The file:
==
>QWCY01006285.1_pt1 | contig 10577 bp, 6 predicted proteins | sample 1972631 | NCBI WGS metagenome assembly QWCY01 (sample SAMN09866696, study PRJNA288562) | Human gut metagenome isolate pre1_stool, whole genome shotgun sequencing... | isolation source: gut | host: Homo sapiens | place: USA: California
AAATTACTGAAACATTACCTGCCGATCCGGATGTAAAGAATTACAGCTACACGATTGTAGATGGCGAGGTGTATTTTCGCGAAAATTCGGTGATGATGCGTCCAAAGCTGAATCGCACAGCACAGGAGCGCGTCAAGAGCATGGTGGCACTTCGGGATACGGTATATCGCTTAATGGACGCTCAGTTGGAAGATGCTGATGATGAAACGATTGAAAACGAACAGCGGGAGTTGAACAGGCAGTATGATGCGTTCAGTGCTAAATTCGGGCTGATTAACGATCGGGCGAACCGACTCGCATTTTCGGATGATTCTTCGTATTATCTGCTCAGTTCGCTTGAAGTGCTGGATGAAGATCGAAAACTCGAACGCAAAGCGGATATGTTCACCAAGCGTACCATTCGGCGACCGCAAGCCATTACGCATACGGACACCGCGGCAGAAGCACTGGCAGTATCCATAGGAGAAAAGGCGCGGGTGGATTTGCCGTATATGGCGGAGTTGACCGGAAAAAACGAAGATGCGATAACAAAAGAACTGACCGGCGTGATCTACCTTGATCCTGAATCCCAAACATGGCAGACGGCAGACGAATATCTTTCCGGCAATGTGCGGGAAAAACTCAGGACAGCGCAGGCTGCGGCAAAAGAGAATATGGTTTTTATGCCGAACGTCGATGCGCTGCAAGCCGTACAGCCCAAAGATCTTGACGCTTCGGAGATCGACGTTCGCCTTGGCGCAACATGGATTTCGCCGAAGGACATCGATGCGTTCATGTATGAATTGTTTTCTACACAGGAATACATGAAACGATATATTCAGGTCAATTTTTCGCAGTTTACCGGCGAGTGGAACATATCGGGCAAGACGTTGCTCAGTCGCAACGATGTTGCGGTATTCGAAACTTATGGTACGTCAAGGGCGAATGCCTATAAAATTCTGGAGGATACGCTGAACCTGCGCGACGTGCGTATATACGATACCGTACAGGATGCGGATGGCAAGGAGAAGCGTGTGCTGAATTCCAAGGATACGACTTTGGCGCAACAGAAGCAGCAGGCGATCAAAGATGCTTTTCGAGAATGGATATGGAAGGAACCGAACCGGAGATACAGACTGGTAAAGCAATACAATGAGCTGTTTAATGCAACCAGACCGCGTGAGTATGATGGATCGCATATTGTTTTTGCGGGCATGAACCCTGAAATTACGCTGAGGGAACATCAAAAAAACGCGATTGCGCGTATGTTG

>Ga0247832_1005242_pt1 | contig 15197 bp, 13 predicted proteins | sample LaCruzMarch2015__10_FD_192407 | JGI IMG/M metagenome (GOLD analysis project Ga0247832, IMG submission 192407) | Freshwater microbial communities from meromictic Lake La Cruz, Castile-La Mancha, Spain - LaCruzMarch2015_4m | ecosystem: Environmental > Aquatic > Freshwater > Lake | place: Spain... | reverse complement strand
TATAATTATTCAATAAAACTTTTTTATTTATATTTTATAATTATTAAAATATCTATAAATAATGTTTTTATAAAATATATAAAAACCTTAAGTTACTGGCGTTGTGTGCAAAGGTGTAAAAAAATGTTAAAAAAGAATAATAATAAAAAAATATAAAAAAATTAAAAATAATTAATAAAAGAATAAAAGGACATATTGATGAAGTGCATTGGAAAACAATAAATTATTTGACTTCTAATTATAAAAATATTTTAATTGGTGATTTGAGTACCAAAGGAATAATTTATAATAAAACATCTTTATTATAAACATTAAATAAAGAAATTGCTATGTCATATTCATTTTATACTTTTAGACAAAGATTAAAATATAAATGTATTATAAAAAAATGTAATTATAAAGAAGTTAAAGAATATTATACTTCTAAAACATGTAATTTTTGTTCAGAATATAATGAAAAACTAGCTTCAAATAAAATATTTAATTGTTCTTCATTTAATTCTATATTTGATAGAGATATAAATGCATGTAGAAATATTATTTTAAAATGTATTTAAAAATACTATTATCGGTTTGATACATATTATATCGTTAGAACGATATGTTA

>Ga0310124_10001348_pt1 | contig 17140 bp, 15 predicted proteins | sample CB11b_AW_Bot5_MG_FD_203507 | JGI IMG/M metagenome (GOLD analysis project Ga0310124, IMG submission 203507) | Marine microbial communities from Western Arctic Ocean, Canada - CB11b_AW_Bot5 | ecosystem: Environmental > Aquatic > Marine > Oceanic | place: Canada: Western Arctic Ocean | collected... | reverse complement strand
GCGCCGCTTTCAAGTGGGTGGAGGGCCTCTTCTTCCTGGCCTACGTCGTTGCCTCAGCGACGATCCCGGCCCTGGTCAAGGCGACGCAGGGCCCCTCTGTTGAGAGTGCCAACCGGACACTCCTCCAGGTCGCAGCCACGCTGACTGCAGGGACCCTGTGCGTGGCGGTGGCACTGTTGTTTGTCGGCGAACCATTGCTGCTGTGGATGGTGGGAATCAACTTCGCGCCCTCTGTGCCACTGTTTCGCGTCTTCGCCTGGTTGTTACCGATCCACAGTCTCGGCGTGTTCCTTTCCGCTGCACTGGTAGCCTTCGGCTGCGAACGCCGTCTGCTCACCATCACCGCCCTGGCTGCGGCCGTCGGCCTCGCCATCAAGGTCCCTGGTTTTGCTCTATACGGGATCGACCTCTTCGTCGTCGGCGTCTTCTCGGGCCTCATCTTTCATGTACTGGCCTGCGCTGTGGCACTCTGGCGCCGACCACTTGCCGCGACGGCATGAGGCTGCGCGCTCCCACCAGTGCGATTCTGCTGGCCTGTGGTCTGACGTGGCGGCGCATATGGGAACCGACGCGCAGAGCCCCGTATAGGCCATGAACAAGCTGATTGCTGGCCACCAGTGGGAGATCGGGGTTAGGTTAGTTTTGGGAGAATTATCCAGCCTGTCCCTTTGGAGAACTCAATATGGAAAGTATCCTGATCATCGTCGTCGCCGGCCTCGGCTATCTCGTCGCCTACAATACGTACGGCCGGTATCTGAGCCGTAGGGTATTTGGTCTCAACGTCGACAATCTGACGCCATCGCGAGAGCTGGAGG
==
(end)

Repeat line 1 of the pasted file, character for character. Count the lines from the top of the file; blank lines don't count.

>QWCY01006285.1_pt1 | contig 10577 bp, 6 predicted proteins | sample 1972631 | NCBI WGS metagenome assembly QWCY01 (sample SAMN09866696, study PRJNA288562) | Human gut metagenome isolate pre1_stool, whole genome shotgun sequencing... | isolation source: gut | host: Homo sapiens | place: USA: California